• shower at work at the end of the day

Do not let employees take work clothes homes to launder if there is a possibility of mercury contamination. Provide laundry services so employee’s work clothes are cleaned off-site.

Visibly contaminated clothing should be treated as hazardous waste and disposed of.

Mercury is especially hazardous to the unborn.
Mercury is especially hazardous to the unborn.

Step 4: Educate employees

Mercury is particularly harmful to the health of pregnant women and their unborn babies. Babies exposed to mercury while in the womb can suffer severe damage to the nervous system and may die. They may also have brain damage, learning disabilities, and hearing loss.

Employees who are pregnant must not work in jobs where there might be an exposure to liquid mercury or vapors. Frequently remind employees that they must inform human resources immediately if they suspect they are pregnant. They will be transferred to jobs where there is no exposure potential. Posters in break and locker rooms are good ways to keep this information in front of employees.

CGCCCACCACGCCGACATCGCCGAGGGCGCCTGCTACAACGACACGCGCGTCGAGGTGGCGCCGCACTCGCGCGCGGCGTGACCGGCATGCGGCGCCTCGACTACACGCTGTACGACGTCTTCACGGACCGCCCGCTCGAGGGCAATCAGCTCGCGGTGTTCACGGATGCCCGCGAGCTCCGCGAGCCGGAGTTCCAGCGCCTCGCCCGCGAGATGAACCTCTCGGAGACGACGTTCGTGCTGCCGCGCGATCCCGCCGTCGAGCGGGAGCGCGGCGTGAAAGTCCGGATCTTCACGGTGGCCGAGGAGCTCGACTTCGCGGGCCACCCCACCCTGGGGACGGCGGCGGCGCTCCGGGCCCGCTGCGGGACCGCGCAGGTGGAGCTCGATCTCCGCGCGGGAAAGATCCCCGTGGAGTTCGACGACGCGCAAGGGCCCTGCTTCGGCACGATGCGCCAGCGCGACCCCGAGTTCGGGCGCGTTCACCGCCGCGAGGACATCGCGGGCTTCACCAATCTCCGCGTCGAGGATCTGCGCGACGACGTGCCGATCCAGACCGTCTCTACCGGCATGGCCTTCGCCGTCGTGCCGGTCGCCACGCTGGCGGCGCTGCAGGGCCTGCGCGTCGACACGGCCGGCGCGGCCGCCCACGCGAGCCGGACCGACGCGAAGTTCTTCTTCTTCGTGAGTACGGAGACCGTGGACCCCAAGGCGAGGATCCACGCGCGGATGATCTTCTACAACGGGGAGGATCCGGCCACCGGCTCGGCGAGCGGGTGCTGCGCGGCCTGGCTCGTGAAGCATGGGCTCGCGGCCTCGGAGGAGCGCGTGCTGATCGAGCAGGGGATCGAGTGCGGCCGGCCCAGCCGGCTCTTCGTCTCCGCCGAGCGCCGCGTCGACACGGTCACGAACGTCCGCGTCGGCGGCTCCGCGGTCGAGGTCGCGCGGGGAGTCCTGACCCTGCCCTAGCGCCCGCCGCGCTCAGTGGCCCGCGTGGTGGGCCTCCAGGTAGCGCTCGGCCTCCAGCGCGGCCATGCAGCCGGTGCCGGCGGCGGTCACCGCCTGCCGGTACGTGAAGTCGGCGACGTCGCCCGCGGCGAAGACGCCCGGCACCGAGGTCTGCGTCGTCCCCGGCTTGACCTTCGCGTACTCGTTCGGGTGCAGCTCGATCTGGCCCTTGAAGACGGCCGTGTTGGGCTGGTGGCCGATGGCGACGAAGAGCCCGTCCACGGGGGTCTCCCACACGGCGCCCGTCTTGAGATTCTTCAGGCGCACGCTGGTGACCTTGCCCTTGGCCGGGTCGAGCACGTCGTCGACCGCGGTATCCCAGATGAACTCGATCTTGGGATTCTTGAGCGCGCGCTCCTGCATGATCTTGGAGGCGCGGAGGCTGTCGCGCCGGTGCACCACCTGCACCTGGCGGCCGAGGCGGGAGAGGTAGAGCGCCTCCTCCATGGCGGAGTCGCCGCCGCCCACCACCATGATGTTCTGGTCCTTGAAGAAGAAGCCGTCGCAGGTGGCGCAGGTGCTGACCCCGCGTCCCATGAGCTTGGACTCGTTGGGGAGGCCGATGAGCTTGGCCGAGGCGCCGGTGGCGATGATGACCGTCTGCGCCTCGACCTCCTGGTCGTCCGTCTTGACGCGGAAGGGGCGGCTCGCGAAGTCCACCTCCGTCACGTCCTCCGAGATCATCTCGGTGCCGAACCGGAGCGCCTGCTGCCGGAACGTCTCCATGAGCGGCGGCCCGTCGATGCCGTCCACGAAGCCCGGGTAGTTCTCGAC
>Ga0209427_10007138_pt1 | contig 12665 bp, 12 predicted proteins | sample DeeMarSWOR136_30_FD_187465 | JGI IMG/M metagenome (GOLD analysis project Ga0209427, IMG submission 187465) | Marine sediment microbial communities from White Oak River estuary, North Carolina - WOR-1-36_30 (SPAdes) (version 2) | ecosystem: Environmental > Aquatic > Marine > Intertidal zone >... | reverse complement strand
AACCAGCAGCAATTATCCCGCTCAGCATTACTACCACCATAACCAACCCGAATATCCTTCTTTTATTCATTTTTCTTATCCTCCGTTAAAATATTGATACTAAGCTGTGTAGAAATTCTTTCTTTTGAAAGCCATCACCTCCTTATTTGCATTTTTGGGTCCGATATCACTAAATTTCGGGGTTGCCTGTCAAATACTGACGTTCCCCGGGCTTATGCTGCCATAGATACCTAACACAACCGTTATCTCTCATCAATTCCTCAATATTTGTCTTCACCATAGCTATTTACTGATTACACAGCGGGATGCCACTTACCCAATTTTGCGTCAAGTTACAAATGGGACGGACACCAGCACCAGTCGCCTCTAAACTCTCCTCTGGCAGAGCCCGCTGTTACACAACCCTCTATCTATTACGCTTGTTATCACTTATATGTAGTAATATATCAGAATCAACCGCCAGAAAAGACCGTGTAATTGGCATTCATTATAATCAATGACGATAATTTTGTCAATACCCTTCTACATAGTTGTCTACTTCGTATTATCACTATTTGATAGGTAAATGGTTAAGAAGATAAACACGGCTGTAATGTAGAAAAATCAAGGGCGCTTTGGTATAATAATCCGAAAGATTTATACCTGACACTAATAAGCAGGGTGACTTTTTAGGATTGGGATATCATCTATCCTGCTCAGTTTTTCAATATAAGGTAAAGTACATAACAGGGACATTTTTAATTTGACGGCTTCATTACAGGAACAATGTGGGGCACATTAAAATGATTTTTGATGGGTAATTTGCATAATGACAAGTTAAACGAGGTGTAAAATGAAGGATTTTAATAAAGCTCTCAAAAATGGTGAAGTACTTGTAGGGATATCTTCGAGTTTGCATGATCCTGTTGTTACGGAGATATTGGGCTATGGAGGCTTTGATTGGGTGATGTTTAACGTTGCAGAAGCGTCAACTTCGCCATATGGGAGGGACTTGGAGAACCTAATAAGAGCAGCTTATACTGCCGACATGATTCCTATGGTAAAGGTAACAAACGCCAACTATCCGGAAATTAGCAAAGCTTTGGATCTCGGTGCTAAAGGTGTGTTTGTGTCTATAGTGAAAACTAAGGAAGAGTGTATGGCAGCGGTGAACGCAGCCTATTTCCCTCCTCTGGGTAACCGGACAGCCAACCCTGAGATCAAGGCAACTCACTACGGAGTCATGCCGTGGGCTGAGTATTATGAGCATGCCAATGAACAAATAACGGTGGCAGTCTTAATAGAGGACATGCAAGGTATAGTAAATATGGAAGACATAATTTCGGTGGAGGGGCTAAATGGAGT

Spilled elemental mercury.
Spilled elemental mercury.

Step 5: If a Spill Occurs

Spilled elemental mercury will bead up and spread readily. The amount of vapor it produces depends on the amount spilled, surface area, temperature (vapor increases with warmer air), air flow, and physical disturbance of the spilled material. If a spill occurs, train employees to:

  • Not touch the spilled mercury
  • Dam the mercury using absorbent material to prevent spreading (have these available in mercury processing areas)
  • Evacuate the area
  • Ventilate by opening windows (if a cool day) or turning up air conditioners
  • Turn off all heaters to minimize evaporation

Step 6: How to Clean up a Spill

Allow only specially trained employees to clean up spilled mercury. Keep spill kits available in those areas where mercury contamination is possible. The spill powder may be used as a temporary control measure and should be spread from the perimeter of the spill toward the center. Do not allow anyone to walk through the spill or spill powder.